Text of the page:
Being the opposite of pride (see #9) gratitude also happens to be the All-Time biggest shame buster out there.
    I am so sore today after a long hike to a beautiful hidden beach with children yesterday and I would like to wallow in shame for being an old out-of-shape mom. It didn’t help that there were a lot of people around us hiking about in their underwear, making it really clear that they were in great shape and not old at all (boo, hiss).

    More opportunity for growth there…

    But my children had a wonderful time. Even though their mom is not a super-fit marathoner. All in all, a really magical day. The whole trip was an amazing gift of time, location, weather, and physical ability (last year I had a broken ankle and there were ZERO fun outings like this). I could not have planned such a thing. Even the harder parts.
    So, I can only be grateful.

  2. But. Its. *TRUE* – #3 is Absolutely True. Eg, God gives you a job interview for a permanent place at a local publisher. And then you are thank-y and then/so He snatches it away. You thought you’d take the spot at a certain juncture but two weeks before the start, the position is (suddenly) gone!!!

    #4 don’t know how its possible *but* Also True (??!! God, You’re so weird. Either way, thank-y or not, I lose. That’s neither fun nor fair …) I’m probably not thank-y enough, that’s why I had to take two internships in a row instead of getting a permanent job. & of course I know it’s not a car or holiday – see, that’s exactly why I’m not talking abt cars or holidays! I’m talking jobs. This. Is. Legit.

    Idk, God hates me – can’t win either way, that’s how #3 & #4 contradict yet make sense together, I suppose.

    … while the above are factually true, I’m kidding!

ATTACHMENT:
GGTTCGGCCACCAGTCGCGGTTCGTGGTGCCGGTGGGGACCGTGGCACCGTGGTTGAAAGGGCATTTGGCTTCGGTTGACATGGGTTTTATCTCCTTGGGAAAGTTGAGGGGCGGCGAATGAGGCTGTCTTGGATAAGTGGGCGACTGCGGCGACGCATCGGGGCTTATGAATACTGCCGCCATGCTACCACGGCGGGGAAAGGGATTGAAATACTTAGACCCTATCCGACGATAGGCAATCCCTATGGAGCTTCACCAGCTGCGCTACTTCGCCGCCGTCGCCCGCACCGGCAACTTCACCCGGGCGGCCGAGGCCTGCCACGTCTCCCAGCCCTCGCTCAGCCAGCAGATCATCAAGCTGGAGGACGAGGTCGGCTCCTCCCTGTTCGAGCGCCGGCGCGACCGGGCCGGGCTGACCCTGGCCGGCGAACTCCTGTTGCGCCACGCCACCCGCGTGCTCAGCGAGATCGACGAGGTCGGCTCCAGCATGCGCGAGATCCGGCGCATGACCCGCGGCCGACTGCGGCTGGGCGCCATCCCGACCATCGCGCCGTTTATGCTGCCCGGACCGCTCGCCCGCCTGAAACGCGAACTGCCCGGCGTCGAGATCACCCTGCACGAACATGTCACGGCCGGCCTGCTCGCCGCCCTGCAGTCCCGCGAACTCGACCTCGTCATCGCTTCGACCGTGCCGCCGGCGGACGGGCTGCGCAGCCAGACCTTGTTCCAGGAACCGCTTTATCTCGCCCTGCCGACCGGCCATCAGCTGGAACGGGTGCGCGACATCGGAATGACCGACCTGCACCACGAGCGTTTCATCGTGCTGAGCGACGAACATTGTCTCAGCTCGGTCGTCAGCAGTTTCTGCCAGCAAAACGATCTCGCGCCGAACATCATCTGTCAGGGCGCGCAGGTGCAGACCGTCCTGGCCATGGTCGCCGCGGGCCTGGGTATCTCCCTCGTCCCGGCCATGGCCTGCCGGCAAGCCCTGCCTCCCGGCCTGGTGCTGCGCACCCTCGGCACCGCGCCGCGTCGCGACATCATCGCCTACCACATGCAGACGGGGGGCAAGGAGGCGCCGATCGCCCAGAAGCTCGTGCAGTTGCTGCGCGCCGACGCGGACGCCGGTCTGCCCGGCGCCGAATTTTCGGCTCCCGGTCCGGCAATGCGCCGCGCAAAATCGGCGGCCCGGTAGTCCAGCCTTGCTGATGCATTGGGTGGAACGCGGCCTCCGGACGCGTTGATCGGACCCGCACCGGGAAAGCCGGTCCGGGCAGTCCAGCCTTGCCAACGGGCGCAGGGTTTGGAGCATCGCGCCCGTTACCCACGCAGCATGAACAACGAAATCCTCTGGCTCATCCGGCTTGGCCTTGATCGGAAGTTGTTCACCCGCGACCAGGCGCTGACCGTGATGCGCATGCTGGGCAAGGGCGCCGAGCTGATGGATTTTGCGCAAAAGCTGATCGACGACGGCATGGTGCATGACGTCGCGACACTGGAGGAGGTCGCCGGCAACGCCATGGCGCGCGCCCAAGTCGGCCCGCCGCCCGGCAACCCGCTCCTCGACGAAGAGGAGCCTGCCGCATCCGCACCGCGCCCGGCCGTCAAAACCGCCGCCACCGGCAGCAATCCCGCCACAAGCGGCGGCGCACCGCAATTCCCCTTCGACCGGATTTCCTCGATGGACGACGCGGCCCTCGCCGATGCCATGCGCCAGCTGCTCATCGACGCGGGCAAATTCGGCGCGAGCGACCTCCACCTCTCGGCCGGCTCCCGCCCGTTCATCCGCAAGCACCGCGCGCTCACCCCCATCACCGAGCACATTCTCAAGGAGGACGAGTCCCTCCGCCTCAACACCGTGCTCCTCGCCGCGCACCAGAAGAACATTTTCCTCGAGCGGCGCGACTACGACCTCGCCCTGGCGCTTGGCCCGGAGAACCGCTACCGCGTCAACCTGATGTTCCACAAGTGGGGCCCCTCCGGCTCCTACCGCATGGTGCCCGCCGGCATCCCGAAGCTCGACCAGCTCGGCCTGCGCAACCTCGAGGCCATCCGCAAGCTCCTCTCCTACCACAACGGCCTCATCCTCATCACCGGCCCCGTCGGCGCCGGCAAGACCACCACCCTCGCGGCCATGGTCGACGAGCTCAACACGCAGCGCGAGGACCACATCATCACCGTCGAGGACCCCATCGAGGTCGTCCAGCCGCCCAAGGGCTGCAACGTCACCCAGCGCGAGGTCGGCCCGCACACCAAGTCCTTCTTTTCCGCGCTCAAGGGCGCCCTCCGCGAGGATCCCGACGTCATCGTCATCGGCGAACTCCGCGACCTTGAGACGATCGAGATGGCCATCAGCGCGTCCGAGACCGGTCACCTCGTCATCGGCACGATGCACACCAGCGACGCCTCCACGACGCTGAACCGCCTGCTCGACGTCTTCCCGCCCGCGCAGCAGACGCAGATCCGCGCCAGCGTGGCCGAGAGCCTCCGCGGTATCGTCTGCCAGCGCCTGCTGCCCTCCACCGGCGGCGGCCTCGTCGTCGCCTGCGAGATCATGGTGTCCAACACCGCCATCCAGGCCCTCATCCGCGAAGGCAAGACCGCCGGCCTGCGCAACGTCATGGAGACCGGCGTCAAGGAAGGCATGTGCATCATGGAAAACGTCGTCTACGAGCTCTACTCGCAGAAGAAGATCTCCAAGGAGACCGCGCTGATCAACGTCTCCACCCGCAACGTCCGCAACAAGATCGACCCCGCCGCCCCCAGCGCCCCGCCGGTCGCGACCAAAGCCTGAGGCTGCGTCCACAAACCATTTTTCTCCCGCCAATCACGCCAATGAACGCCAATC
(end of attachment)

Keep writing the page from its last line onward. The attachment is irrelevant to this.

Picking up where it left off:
#3 – God provides an opportunity to write for a Christian column, .. which, at the end of the fourth week, turns out to be one of the most mind-numbing, but also fulfilling, things you’ve ever done. Your boss says its “full-time ministry”, and says that apart from human structures, “I may have to hold order as your boss, but we really are all co-workers in Christ”.

    At first it feels like, what is this dude talking about? How can a small online column be “full-time ministry”? But soon you understand. Soon, you find yourself examining what you thought were regular life events thru gospel lenses, & start questioning how to reconcile denominational differences (short answer? Not easy, sometimes you don’t know how. But not v important. gospel is more important). You begin to realise how important it is to be able to read and understand the Bible, and are thankful that you’ve been taught how to at young adults’ retreat.

    #4 – Internship turns out the better deal. Permanent job interviewer (potential boss) is dismissive of MH stuff, cos you look “so functional!” Internship boss tells you not to worry abt it when you write him a long personal email, detailing the annoyance that is social anxiety. He checks in *twice* to say it’s all good – he’s been down the MH road too, but is redeemed in Jesus.

    Um, still doesn’t change the fact that God is Weird. God, you’re Still Weird. But maybe wonderful Weird, not meanscarykarma Weird :D xx

    This comment turned out longer than expected, but I suppose you can tell why it had to be said in the way it is <3 x

    but also, our conversations from a while back birthed an article – the church one I was telling you about, a bit earlier. I've linked it to my name (click), and though I didn't sneak in direct quotes from A New Day in the end, the ideas abt imperfect community each having a role to play were used/shaped the direction of this article :-) :-) "Sarah" is J, my friend who reads your blog but didn't want to have her real identity go public on the web! ;p

  3. You’re right Caroline – gratitude is the anti-shame. And it’s gratitude not just for what we think we want, but what God supplies that we didn’t think was right for us…

    which is what I think Dee is talking about too!

  4. Thanks — I needed this! Have been reading Jeremiah, and Psalm 50:22-23. Thankfulness, gratitude, are exercises, meds, and nourishment that keep my old heart and brain healthy!